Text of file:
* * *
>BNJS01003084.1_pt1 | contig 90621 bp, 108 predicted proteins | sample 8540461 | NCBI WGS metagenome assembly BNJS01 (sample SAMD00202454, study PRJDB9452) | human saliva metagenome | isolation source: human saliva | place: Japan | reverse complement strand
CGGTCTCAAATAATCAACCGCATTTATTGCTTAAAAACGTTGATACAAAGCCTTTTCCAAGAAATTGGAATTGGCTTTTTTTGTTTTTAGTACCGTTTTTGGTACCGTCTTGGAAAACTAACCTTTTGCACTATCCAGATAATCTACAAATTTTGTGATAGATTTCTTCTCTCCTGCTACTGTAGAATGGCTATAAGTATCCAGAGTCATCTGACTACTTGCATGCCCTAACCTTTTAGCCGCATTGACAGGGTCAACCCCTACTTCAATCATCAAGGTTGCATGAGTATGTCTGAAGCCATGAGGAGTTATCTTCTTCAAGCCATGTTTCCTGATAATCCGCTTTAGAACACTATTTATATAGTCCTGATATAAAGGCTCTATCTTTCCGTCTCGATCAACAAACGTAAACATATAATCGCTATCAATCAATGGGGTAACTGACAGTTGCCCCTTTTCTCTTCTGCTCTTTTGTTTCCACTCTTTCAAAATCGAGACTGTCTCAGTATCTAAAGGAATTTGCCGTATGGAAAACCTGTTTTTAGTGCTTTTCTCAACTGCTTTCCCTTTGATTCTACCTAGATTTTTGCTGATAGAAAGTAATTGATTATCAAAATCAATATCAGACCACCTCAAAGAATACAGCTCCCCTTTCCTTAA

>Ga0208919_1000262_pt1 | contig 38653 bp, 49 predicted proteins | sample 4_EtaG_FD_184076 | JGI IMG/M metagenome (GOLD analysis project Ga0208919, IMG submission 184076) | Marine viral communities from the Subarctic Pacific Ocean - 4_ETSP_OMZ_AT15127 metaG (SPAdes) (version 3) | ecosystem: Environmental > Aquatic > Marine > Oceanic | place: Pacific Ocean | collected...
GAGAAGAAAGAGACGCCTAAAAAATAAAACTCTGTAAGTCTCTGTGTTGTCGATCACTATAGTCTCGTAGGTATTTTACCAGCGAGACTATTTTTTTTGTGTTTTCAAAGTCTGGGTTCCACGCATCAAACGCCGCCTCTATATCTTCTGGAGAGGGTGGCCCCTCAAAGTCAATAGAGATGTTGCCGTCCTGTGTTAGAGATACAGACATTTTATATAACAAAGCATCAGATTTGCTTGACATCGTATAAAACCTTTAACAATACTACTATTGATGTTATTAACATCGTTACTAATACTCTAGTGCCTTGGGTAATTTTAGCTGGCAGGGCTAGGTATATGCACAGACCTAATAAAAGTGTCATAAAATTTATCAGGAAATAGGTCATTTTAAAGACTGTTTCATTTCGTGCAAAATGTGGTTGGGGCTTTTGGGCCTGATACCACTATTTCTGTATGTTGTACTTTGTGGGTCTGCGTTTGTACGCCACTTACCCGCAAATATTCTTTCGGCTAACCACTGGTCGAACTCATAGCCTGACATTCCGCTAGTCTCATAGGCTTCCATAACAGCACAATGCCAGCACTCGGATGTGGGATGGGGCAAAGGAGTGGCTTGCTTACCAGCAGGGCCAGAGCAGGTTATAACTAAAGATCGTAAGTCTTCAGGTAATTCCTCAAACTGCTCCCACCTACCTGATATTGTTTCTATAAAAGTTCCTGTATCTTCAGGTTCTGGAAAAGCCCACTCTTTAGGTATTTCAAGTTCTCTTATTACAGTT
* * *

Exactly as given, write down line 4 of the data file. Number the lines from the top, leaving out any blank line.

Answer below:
GAGAAGAAAGAGACGCCTAAAAAATAAAACTCTGTAAGTCTCTGTGTTGTCGATCACTATAGTCTCGTAGGTATTTTACCAGCGAGACTATTTTTTTTGTGTTTTCAAAGTCTGGGTTCCACGCATCAAACGCCGCCTCTATATCTTCTGGAGAGGGTGGCCCCTCAAAGTCAATAGAGATGTTGCCGTCCTGTGTTAGAGATACAGACATTTTATATAACAAAGCATCAGATTTGCTTGACATCGTATAAAACCTTTAACAATACTACTATTGATGTTATTAACATCGTTACTAATACTCTAGTGCCTTGGGTAATTTTAGCTGGCAGGGCTAGGTATATGCACAGACCTAATAAAAGTGTCATAAAATTTATCAGGAAATAGGTCATTTTAAAGACTGTTTCATTTCGTGCAAAATGTGGTTGGGGCTTTTGGGCCTGATACCACTATTTCTGTATGTTGTACTTTGTGGGTCTGCGTTTGTACGCCACTTACCCGCAAATATTCTTTCGGCTAACCACTGGTCGAACTCATAGCCTGACATTCCGCTAGTCTCATAGGCTTCCATAACAGCACAATGCCAGCACTCGGATGTGGGATGGGGCAAAGGAGTGGCTTGCTTACCAGCAGGGCCAGAGCAGGTTATAACTAAAGATCGTAAGTCTTCAGGTAATTCCTCAAACTGCTCCCACCTACCTGATATTGTTTCTATAAAAGTTCCTGTATCTTCAGGTTCTGGAAAAGCCCACTCTTTAGGTATTTCAAGTTCTCTTATTACAGTT